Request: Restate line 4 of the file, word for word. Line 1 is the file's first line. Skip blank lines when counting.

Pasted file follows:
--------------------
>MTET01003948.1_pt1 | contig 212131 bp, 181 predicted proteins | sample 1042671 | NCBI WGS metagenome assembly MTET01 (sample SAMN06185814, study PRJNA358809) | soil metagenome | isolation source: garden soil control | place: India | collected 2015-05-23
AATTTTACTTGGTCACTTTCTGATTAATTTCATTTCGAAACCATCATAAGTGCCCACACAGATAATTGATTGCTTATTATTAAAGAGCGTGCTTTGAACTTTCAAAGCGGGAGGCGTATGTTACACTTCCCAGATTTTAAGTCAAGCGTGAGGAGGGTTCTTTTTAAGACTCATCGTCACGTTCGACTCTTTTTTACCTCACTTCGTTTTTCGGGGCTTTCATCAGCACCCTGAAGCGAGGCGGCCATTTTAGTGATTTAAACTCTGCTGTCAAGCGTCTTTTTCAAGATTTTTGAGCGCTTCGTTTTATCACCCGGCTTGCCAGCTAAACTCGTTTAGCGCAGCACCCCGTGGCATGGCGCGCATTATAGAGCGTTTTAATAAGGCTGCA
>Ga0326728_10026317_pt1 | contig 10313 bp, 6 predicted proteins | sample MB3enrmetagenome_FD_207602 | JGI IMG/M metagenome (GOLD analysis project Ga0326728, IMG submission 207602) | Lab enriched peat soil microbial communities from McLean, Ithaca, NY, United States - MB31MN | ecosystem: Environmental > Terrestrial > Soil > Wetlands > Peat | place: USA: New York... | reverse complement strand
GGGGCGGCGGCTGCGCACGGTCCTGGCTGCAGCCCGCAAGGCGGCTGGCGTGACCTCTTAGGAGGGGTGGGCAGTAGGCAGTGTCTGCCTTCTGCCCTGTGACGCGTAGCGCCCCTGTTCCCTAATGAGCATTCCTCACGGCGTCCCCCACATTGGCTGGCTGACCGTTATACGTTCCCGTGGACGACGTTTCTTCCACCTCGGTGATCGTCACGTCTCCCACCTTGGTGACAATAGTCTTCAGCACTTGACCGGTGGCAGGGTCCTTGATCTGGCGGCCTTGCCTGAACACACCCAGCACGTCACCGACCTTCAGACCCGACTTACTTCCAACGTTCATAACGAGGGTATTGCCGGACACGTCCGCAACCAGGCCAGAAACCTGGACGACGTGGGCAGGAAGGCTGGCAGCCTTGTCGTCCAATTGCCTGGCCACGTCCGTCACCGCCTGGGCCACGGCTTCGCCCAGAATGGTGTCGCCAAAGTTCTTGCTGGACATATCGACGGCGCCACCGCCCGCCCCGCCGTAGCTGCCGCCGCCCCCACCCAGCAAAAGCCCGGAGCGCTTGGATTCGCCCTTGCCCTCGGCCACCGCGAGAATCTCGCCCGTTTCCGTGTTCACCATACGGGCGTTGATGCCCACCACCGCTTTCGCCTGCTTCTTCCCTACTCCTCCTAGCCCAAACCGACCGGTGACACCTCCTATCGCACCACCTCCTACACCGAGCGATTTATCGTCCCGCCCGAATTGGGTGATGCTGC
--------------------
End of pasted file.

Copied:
GGGGCGGCGGCTGCGCACGGTCCTGGCTGCAGCCCGCAAGGCGGCTGGCGTGACCTCTTAGGAGGGGTGGGCAGTAGGCAGTGTCTGCCTTCTGCCCTGTGACGCGTAGCGCCCCTGTTCCCTAATGAGCATTCCTCACGGCGTCCCCCACATTGGCTGGCTGACCGTTATACGTTCCCGTGGACGACGTTTCTTCCACCTCGGTGATCGTCACGTCTCCCACCTTGGTGACAATAGTCTTCAGCACTTGACCGGTGGCAGGGTCCTTGATCTGGCGGCCTTGCCTGAACACACCCAGCACGTCACCGACCTTCAGACCCGACTTACTTCCAACGTTCATAACGAGGGTATTGCCGGACACGTCCGCAACCAGGCCAGAAACCTGGACGACGTGGGCAGGAAGGCTGGCAGCCTTGTCGTCCAATTGCCTGGCCACGTCCGTCACCGCCTGGGCCACGGCTTCGCCCAGAATGGTGTCGCCAAAGTTCTTGCTGGACATATCGACGGCGCCACCGCCCGCCCCGCCGTAGCTGCCGCCGCCCCCACCCAGCAAAAGCCCGGAGCGCTTGGATTCGCCCTTGCCCTCGGCCACCGCGAGAATCTCGCCCGTTTCCGTGTTCACCATACGGGCGTTGATGCCCACCACCGCTTTCGCCTGCTTCTTCCCTACTCCTCCTAGCCCAAACCGACCGGTGACACCTCCTATCGCACCACCTCCTACACCGAGCGATTTATCGTCCCGCCCGAATTGGGTGATGCTGC